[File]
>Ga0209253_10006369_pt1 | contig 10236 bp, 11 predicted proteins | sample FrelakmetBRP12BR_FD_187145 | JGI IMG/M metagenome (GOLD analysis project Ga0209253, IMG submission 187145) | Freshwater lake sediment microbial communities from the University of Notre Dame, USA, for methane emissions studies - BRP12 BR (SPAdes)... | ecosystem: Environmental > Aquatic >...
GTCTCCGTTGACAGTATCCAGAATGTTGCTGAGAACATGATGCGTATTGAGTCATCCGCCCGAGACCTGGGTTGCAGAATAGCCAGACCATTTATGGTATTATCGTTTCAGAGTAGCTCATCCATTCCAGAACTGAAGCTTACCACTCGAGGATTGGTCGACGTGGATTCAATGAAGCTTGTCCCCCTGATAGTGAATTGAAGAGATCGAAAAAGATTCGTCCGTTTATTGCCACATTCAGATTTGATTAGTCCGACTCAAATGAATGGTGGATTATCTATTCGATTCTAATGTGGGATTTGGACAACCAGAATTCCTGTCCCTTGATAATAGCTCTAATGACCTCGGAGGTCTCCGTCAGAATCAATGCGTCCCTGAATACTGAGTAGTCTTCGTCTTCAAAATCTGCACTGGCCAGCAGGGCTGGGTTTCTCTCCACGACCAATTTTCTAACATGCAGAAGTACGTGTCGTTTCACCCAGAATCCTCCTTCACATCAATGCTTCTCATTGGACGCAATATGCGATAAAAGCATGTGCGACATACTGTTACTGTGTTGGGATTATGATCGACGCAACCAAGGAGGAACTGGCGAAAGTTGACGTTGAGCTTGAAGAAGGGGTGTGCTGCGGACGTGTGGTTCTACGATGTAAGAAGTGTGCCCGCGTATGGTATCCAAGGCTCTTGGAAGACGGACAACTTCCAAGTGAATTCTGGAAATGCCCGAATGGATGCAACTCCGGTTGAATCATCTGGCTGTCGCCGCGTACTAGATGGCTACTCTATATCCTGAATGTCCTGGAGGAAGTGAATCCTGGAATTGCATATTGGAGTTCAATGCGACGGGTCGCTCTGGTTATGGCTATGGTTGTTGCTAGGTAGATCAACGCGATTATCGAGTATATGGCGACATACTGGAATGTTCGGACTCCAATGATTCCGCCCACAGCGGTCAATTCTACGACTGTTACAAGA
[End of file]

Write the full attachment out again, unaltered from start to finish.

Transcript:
>Ga0209253_10006369_pt1 | contig 10236 bp, 11 predicted proteins | sample FrelakmetBRP12BR_FD_187145 | JGI IMG/M metagenome (GOLD analysis project Ga0209253, IMG submission 187145) | Freshwater lake sediment microbial communities from the University of Notre Dame, USA, for methane emissions studies - BRP12 BR (SPAdes)... | ecosystem: Environmental > Aquatic >...
GTCTCCGTTGACAGTATCCAGAATGTTGCTGAGAACATGATGCGTATTGAGTCATCCGCCCGAGACCTGGGTTGCAGAATAGCCAGACCATTTATGGTATTATCGTTTCAGAGTAGCTCATCCATTCCAGAACTGAAGCTTACCACTCGAGGATTGGTCGACGTGGATTCAATGAAGCTTGTCCCCCTGATAGTGAATTGAAGAGATCGAAAAAGATTCGTCCGTTTATTGCCACATTCAGATTTGATTAGTCCGACTCAAATGAATGGTGGATTATCTATTCGATTCTAATGTGGGATTTGGACAACCAGAATTCCTGTCCCTTGATAATAGCTCTAATGACCTCGGAGGTCTCCGTCAGAATCAATGCGTCCCTGAATACTGAGTAGTCTTCGTCTTCAAAATCTGCACTGGCCAGCAGGGCTGGGTTTCTCTCCACGACCAATTTTCTAACATGCAGAAGTACGTGTCGTTTCACCCAGAATCCTCCTTCACATCAATGCTTCTCATTGGACGCAATATGCGATAAAAGCATGTGCGACATACTGTTACTGTGTTGGGATTATGATCGACGCAACCAAGGAGGAACTGGCGAAAGTTGACGTTGAGCTTGAAGAAGGGGTGTGCTGCGGACGTGTGGTTCTACGATGTAAGAAGTGTGCCCGCGTATGGTATCCAAGGCTCTTGGAAGACGGACAACTTCCAAGTGAATTCTGGAAATGCCCGAATGGATGCAACTCCGGTTGAATCATCTGGCTGTCGCCGCGTACTAGATGGCTACTCTATATCCTGAATGTCCTGGAGGAAGTGAATCCTGGAATTGCATATTGGAGTTCAATGCGACGGGTCGCTCTGGTTATGGCTATGGTTGTTGCTAGGTAGATCAACGCGATTATCGAGTATATGGCGACATACTGGAATGTTCGGACTCCAATGATTCCGCCCACAGCGGTCAATTCTACGACTGTTACAAGA